Friday 28 October 2016

Nothing to see here, as callous ministers look the other way

Published 21/05/2015 | 02:30

'Ministerial rhetoric about “85pc of mortgages not being in arrears” is akin to telling tens of thousands of people on hospital waiting lists and trolleys that more than four million of the population are in good health – it’s irrelevant to addressing resolutions'
'Ministerial rhetoric about “85pc of mortgages not being in arrears” is akin to telling tens of thousands of people on hospital waiting lists and trolleys that more than four million of the population are in good health – it’s irrelevant to addressing resolutions'

The marriage referendum debate obscures confirmation of this Government's greatest failure. Last week's personal indebtedness non-announcements will haunt Fine Gael and Labour in the 2016 election. The expectations of tens of thousands in debt distress were low; the belated package announced failed to even match Government leaks. Protection of powerful vested interests (bankers and lawyers) takes precedence over struggling families. I trawled the weekend newspapers for analysis of Government's announcements, to find none - there was nothing to analyse. It's the disgrace of this administration; its inability to understand how household debt will hold back the economy and the future dire consequences of mass evictions.

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The sum total of Michael Noonan, Frances Fitzgerald and Alan Kelly's collective package was minor window dressing. Allowing a legal right of appeal to a circuit court judge where banks vetoed a Personal Insolvency Arrangement (PIA) is a welcome development. It had relevance for a mere 111 cases where 65pc of creditors had agreed a scheme prepared by a PIP. These debts earn/work-out terms apply over a six-year period, involving very confined living standards, while income is extracted to repay debts. At the end of which the debtor is released, involving write-downs of outstanding balances. PIAs don't usually involve mortgages; rather a complex range of different debts with secured, unsecured and trade creditors. This will have little relevance to hard-core mortgage arrears cases.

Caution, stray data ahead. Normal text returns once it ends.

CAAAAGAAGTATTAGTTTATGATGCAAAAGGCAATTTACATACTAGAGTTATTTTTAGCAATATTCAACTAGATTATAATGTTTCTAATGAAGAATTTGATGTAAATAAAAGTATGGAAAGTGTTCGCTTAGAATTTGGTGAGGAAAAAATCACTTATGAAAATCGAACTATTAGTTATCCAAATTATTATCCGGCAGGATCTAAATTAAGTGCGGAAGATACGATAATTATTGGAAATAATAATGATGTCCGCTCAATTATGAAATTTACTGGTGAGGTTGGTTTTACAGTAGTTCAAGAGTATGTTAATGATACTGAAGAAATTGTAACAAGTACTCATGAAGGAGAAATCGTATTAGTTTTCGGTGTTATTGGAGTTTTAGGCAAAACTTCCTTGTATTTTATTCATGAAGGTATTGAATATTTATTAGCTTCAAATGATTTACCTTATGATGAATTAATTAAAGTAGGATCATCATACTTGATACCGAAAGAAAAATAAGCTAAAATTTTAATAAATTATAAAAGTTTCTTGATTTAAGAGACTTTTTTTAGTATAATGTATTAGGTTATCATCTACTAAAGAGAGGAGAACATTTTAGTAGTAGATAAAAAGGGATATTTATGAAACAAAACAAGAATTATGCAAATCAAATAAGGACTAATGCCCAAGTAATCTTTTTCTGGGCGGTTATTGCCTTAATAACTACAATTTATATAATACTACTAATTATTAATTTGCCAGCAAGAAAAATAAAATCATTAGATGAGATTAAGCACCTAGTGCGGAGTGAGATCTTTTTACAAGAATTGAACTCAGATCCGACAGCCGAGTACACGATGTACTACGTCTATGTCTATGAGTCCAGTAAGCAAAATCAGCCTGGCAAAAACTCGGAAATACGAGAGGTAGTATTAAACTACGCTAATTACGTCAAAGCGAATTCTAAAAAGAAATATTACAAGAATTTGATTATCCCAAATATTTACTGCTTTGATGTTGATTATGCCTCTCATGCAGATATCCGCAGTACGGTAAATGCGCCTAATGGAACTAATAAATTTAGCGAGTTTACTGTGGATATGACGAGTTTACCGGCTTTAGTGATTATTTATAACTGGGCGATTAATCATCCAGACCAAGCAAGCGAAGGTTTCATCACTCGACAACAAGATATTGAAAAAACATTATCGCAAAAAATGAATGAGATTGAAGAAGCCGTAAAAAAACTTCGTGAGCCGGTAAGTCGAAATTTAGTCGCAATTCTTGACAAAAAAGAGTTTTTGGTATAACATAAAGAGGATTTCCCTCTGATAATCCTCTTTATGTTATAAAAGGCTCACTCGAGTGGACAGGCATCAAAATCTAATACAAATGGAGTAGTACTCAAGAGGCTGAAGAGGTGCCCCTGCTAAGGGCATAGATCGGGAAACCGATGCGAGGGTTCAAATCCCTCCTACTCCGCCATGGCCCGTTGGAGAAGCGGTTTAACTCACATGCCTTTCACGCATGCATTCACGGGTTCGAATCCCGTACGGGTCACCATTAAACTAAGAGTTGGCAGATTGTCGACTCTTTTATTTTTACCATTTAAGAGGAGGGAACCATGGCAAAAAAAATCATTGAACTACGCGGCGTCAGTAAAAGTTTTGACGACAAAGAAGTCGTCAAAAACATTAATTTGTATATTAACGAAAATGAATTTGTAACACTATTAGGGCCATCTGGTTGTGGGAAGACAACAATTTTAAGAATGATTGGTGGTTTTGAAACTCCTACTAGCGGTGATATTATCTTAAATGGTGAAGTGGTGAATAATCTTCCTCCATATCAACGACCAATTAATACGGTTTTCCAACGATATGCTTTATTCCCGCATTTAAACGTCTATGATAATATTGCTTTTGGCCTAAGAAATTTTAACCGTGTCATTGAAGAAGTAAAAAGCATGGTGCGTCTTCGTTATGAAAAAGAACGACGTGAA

Most focus has been on the 37,778, owner-occupier mortgages with more than two years arrears. This ignores what's coming down the track, namely a further 19,317 cases with more than one year in arrears. These conveyor belts work through forbearance processes applying under statutory arrears Code of Conduct, overseen by the Central Bank. Despite established breaches, not one sanction/fine has ensued. Fast forward to repossessions: between 482 court orders and 608 voluntary surrenders occurred up to the end of 2014; 8,000 civil bills for repossession are before courts. Cabinet has just passed up their last opportunity to prevent this debt crisis becoming a homelessness tsunami. Physical evictions of parents and children will inevitably become commonplace in the months ahead.

Ministerial rhetoric about "85pc of mortgages not being in arrears" is akin to telling tens of thousands of people on hospital waiting lists and trolleys that more than four million of the population are in good health - it's irrelevant to addressing resolutions. Government fails to allow the Insolvency Service of Ireland's meagre measure of issuing protective certificates, rather than through court processes. No attempt was made to raise the €20,000 limit for Debt Relief Certificates. There was no decision on the reduction of bankruptcy term from three years to one year; incredibly it's been referred to the Oireachtas finance committee to produce a report - a total abdication of responsibility of authority, fudging a simple remedy due to bank lobbying.